ptilo-, ptil-, ptilono- +

(Greek: feather [soft], down)

A feather filament, developed from papilla (a conical dermal structure on birds, the beginning of a feather).
A single neossoptile, without rachis (shaft of a feather), formed by precocious development of the barbs of the teleoptile.
Prepenna following protoptile and succeeded by metaptile or by teleoptile.
A plumose (feather; having feathers; feather-like) penna (a contour feather of birds, as distinguished from plume or down feathers), or simply a feather.
neossoptile, neoptile, nessoptile
1. Regarding young birds, a down feather which forms the natal plumage.
2. Feathers of nestlings; down feathers, or the down of newly hatched birds.
3. Etymology: from Greek neos, "new, young" + ptilon, "feather".....

The plumage of the newborn chick is downy, called neossoptile; the development which follows is termed teleoptile.

Juvenal plumage, is frequently distinct from that of the adult bird; is often drab, streaked, or spotted, and thus camouflages the young bird.

The primary prepenna (a nestling down feather which is succeeded by an adult contour feather), succeeded by mesoptile.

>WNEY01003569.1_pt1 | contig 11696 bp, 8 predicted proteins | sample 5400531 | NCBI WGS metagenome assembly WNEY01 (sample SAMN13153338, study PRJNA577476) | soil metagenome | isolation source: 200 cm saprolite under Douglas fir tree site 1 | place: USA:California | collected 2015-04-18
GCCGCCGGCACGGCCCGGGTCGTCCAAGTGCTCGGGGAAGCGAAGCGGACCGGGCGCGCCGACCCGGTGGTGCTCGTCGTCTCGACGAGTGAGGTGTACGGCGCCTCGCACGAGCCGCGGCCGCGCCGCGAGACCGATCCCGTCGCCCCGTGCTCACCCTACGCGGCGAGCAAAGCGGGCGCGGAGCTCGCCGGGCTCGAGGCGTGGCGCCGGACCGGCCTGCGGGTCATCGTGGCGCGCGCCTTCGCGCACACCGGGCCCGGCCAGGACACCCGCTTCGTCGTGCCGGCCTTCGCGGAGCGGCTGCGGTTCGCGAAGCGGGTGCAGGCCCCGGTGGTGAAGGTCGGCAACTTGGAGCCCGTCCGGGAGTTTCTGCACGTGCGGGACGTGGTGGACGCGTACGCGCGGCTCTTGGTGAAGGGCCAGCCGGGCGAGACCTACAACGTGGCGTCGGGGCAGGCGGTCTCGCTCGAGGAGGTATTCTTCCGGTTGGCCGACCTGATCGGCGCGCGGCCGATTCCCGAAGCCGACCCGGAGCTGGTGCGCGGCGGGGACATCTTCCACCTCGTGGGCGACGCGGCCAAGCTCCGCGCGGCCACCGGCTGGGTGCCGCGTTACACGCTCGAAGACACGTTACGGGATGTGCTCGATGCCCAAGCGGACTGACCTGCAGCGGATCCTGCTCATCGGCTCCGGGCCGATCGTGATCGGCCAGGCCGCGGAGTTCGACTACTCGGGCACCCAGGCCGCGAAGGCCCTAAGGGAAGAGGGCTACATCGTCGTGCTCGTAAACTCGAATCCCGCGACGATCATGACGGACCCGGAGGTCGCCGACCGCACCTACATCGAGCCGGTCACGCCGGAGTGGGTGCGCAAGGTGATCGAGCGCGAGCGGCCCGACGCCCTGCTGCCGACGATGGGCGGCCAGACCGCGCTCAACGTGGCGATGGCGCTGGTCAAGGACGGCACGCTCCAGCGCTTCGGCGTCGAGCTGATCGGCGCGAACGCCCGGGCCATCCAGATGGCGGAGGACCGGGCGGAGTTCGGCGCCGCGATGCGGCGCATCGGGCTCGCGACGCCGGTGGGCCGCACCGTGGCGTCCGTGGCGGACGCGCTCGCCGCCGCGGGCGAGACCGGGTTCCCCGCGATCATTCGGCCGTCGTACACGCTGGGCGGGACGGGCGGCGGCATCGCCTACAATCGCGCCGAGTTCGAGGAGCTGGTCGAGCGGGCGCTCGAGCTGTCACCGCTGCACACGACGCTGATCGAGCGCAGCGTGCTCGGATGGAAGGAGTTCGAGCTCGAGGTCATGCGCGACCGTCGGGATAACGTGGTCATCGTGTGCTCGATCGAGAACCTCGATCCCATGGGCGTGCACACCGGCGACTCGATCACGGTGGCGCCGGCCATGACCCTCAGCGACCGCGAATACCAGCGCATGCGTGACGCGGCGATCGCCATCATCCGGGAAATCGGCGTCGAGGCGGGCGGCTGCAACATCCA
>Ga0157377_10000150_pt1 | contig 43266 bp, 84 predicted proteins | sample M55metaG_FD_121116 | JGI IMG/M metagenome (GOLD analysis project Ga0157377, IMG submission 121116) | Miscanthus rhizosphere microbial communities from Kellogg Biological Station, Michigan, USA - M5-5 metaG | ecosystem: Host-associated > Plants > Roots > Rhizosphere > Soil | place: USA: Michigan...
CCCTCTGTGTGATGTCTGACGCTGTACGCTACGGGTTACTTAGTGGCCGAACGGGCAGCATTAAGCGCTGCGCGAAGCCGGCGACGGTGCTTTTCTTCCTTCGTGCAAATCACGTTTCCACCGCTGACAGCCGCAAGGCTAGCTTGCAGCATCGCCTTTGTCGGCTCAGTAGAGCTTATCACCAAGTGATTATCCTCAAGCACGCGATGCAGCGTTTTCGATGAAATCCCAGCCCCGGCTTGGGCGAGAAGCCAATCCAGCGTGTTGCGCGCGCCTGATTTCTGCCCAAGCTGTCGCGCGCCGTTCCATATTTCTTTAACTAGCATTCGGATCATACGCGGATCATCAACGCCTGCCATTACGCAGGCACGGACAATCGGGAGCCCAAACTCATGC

A head vesicle or bladder-like expansion of the head of a fly emerging from a pupa.

There is a special structure which is used to help an emerging adult fly break free of the puparium. This structure is an inflatable membranous sac called the ptilinum which protrudes from the face, above the antennae.

The inflation of the ptilinum (using fluid hemolymph, rather than air) creates pressure along the line of weakness in the puparium (pupa casing or resting stage), which then bursts open along the seam to allow an adult fly to escape.

The beginning of the growth of feathers.
ptilopedic, ptilopaedic
In ornithology, a reference to birds hatched with a complete covering of down (with soft fluffy feathers).
A reference to a bird that has legs and toes which are feathered.
1. A disease of the eyelids in which their edges become swollen and inflamed and the eyelashes fall off.
2. Pterylosis (arrangement of pterylae [bird's feather tracts or skin areas on which feathers grow] and apteria [naked or down-covered surfaces between pterylae] in birds).
3. Etymology: Greek ptilosis (from ptil(on), "feather, plumage" plus -osis, "a disease".
1. A feather of definitive plumage (the entire feathery covering of a bird) and adornment that also helps streamline and soften body contours of aves or birds, reducing friction in the air and in the water.
2. Etymology: from Greek teleos, "complete" + ptilon, "feather".

The plumage of the newborn chick is downy, called neossoptile; that which follows is termed teleoptile.

A reference to a mature feather as distinguished from a neossoptile or downy feather of a newly hatched bird.

Related "feather, feather-like; soft down, plumage" word units: penna-; pinni-, pin-; plum-, -plume; pterido-; ptero-.